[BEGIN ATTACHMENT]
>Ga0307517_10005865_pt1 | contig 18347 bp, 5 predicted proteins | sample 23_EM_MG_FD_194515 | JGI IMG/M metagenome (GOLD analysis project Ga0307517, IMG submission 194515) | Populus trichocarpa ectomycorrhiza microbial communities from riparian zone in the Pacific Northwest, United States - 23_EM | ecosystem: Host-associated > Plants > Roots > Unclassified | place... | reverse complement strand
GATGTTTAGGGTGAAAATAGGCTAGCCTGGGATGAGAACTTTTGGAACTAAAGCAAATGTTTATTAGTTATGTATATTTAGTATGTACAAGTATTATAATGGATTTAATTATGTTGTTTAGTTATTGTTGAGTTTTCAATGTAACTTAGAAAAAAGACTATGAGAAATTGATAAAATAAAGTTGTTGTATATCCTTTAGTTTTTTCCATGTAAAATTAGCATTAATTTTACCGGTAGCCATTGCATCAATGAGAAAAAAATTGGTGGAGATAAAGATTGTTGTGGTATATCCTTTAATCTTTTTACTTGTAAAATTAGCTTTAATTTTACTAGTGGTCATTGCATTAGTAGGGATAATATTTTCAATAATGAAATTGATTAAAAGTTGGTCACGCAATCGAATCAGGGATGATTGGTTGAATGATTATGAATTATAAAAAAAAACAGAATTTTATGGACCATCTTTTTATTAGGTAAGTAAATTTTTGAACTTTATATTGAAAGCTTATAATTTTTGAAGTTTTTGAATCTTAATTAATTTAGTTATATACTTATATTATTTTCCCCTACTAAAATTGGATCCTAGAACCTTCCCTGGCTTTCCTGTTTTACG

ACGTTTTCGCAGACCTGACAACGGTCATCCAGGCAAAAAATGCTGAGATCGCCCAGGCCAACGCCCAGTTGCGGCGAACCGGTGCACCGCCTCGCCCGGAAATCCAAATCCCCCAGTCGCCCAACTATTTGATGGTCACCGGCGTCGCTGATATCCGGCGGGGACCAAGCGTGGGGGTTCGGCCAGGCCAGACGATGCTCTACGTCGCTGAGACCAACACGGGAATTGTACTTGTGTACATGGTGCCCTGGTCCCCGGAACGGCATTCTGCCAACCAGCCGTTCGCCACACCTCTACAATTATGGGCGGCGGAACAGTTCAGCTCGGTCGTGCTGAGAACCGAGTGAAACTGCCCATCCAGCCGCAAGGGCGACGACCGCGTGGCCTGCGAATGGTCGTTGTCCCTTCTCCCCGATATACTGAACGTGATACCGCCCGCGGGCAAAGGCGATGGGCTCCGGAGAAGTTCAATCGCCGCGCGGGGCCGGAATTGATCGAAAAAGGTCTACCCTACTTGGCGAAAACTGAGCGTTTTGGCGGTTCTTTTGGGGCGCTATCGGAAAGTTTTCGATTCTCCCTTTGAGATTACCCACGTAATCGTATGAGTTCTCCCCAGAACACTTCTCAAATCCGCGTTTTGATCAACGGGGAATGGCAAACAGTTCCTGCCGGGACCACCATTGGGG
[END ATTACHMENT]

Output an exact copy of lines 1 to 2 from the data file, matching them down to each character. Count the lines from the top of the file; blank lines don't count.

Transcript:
>Ga0307517_10005865_pt1 | contig 18347 bp, 5 predicted proteins | sample 23_EM_MG_FD_194515 | JGI IMG/M metagenome (GOLD analysis project Ga0307517, IMG submission 194515) | Populus trichocarpa ectomycorrhiza microbial communities from riparian zone in the Pacific Northwest, United States - 23_EM | ecosystem: Host-associated > Plants > Roots > Unclassified | place... | reverse complement strand
GATGTTTAGGGTGAAAATAGGCTAGCCTGGGATGAGAACTTTTGGAACTAAAGCAAATGTTTATTAGTTATGTATATTTAGTATGTACAAGTATTATAATGGATTTAATTATGTTGTTTAGTTATTGTTGAGTTTTCAATGTAACTTAGAAAAAAGACTATGAGAAATTGATAAAATAAAGTTGTTGTATATCCTTTAGTTTTTTCCATGTAAAATTAGCATTAATTTTACCGGTAGCCATTGCATCAATGAGAAAAAAATTGGTGGAGATAAAGATTGTTGTGGTATATCCTTTAATCTTTTTACTTGTAAAATTAGCTTTAATTTTACTAGTGGTCATTGCATTAGTAGGGATAATATTTTCAATAATGAAATTGATTAAAAGTTGGTCACGCAATCGAATCAGGGATGATTGGTTGAATGATTATGAATTATAAAAAAAAACAGAATTTTATGGACCATCTTTTTATTAGGTAAGTAAATTTTTGAACTTTATATTGAAAGCTTATAATTTTTGAAGTTTTTGAATCTTAATTAATTTAGTTATATACTTATATTATTTTCCCCTACTAAAATTGGATCCTAGAACCTTCCCTGGCTTTCCTGTTTTACG